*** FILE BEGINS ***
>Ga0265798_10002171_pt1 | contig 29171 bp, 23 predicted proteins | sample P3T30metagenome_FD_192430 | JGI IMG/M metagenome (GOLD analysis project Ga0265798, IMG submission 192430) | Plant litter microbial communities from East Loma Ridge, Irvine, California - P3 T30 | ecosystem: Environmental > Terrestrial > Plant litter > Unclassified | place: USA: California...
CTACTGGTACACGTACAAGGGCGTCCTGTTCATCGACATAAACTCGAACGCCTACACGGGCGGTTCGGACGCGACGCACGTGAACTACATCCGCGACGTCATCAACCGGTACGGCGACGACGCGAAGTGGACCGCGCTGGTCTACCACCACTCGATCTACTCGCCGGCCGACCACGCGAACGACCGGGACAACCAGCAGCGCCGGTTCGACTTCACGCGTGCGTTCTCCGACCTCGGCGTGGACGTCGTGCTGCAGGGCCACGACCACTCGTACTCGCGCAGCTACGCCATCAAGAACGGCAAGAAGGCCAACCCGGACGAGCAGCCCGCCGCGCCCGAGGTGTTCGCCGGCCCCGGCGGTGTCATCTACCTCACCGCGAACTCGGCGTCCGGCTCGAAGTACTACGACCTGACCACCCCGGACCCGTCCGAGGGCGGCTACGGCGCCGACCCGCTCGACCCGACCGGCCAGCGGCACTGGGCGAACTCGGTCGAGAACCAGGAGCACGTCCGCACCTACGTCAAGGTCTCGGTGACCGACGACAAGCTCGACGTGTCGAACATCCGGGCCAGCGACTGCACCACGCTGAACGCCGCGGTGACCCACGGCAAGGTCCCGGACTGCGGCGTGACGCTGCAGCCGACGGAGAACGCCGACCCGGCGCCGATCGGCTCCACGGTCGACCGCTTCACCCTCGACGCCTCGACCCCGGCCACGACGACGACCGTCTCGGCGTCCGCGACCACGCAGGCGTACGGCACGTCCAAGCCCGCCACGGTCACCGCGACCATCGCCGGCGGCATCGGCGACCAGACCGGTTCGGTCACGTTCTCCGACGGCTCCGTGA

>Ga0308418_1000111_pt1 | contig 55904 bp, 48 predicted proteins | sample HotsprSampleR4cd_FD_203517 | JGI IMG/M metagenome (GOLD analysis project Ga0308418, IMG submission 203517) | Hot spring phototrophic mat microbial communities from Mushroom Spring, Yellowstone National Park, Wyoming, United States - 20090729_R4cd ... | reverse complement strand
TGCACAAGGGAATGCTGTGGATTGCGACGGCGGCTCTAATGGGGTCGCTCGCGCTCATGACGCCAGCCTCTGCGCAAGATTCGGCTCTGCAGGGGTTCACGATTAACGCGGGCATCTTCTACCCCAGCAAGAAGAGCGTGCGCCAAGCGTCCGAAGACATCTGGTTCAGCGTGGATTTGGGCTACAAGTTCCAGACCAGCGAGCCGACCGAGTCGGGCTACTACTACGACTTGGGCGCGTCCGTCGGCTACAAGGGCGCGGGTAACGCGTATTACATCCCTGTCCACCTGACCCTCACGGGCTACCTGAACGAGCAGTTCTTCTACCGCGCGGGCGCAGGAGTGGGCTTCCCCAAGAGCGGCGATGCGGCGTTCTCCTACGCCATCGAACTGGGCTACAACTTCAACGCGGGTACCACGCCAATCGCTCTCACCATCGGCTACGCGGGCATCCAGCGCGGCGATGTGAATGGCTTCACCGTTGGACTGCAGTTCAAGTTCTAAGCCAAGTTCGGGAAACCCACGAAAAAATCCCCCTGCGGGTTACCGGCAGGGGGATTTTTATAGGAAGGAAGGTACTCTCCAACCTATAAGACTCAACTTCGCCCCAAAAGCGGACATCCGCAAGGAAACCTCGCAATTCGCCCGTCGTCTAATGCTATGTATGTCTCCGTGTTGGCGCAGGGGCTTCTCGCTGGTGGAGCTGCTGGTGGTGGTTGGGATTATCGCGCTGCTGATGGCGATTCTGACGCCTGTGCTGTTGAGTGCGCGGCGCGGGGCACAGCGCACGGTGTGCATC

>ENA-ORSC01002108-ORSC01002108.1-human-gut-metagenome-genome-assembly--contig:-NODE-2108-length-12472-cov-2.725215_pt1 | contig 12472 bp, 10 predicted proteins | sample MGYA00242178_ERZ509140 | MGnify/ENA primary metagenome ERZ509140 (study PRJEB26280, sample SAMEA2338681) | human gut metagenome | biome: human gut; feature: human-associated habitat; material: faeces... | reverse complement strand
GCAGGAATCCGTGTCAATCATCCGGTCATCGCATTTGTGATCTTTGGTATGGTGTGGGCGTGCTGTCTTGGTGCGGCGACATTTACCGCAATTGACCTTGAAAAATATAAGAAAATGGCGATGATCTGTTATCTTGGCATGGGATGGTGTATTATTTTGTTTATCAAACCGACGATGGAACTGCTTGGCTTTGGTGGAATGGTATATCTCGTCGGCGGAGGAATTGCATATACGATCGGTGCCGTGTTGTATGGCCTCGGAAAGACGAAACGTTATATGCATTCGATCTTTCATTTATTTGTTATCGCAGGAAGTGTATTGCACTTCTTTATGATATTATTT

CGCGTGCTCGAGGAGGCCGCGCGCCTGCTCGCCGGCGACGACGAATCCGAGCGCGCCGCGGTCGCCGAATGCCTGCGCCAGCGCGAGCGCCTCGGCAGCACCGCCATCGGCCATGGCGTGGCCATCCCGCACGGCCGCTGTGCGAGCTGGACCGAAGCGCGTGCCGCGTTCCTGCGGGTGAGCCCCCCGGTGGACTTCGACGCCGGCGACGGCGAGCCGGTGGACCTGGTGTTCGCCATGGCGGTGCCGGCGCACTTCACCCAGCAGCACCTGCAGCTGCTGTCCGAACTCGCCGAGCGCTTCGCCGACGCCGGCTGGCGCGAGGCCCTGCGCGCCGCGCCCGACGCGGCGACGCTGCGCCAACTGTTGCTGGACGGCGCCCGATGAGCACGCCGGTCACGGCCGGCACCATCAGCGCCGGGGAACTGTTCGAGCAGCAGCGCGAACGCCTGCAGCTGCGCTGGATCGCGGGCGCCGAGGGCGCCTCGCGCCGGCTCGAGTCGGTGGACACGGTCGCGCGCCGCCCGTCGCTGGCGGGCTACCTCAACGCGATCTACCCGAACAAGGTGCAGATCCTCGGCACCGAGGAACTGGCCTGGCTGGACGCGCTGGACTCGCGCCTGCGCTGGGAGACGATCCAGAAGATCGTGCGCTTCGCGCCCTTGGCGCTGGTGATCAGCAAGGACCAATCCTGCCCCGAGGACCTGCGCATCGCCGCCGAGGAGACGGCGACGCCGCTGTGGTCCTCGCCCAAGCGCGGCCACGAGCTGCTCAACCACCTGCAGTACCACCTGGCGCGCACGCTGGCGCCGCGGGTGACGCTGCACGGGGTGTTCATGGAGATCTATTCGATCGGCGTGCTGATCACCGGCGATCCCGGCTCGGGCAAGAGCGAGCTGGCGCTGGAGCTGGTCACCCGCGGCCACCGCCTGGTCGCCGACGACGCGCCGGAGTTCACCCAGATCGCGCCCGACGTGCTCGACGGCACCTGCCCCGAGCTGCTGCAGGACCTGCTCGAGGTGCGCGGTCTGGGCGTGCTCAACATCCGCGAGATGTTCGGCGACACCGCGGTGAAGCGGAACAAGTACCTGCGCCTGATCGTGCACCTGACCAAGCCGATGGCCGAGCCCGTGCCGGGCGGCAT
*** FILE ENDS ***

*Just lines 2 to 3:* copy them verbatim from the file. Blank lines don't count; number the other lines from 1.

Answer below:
CTACTGGTACACGTACAAGGGCGTCCTGTTCATCGACATAAACTCGAACGCCTACACGGGCGGTTCGGACGCGACGCACGTGAACTACATCCGCGACGTCATCAACCGGTACGGCGACGACGCGAAGTGGACCGCGCTGGTCTACCACCACTCGATCTACTCGCCGGCCGACCACGCGAACGACCGGGACAACCAGCAGCGCCGGTTCGACTTCACGCGTGCGTTCTCCGACCTCGGCGTGGACGTCGTGCTGCAGGGCCACGACCACTCGTACTCGCGCAGCTACGCCATCAAGAACGGCAAGAAGGCCAACCCGGACGAGCAGCCCGCCGCGCCCGAGGTGTTCGCCGGCCCCGGCGGTGTCATCTACCTCACCGCGAACTCGGCGTCCGGCTCGAAGTACTACGACCTGACCACCCCGGACCCGTCCGAGGGCGGCTACGGCGCCGACCCGCTCGACCCGACCGGCCAGCGGCACTGGGCGAACTCGGTCGAGAACCAGGAGCACGTCCGCACCTACGTCAAGGTCTCGGTGACCGACGACAAGCTCGACGTGTCGAACATCCGGGCCAGCGACTGCACCACGCTGAACGCCGCGGTGACCCACGGCAAGGTCCCGGACTGCGGCGTGACGCTGCAGCCGACGGAGAACGCCGACCCGGCGCCGATCGGCTCCACGGTCGACCGCTTCACCCTCGACGCCTCGACCCCGGCCACGACGACGACCGTCTCGGCGTCCGCGACCACGCAGGCGTACGGCACGTCCAAGCCCGCCACGGTCACCGCGACCATCGCCGGCGGCATCGGCGACCAGACCGGTTCGGTCACGTTCTCCGACGGCTCCGTGA

>Ga0308418_1000111_pt1 | contig 55904 bp, 48 predicted proteins | sample HotsprSampleR4cd_FD_203517 | JGI IMG/M metagenome (GOLD analysis project Ga0308418, IMG submission 203517) | Hot spring phototrophic mat microbial communities from Mushroom Spring, Yellowstone National Park, Wyoming, United States - 20090729_R4cd ... | reverse complement strand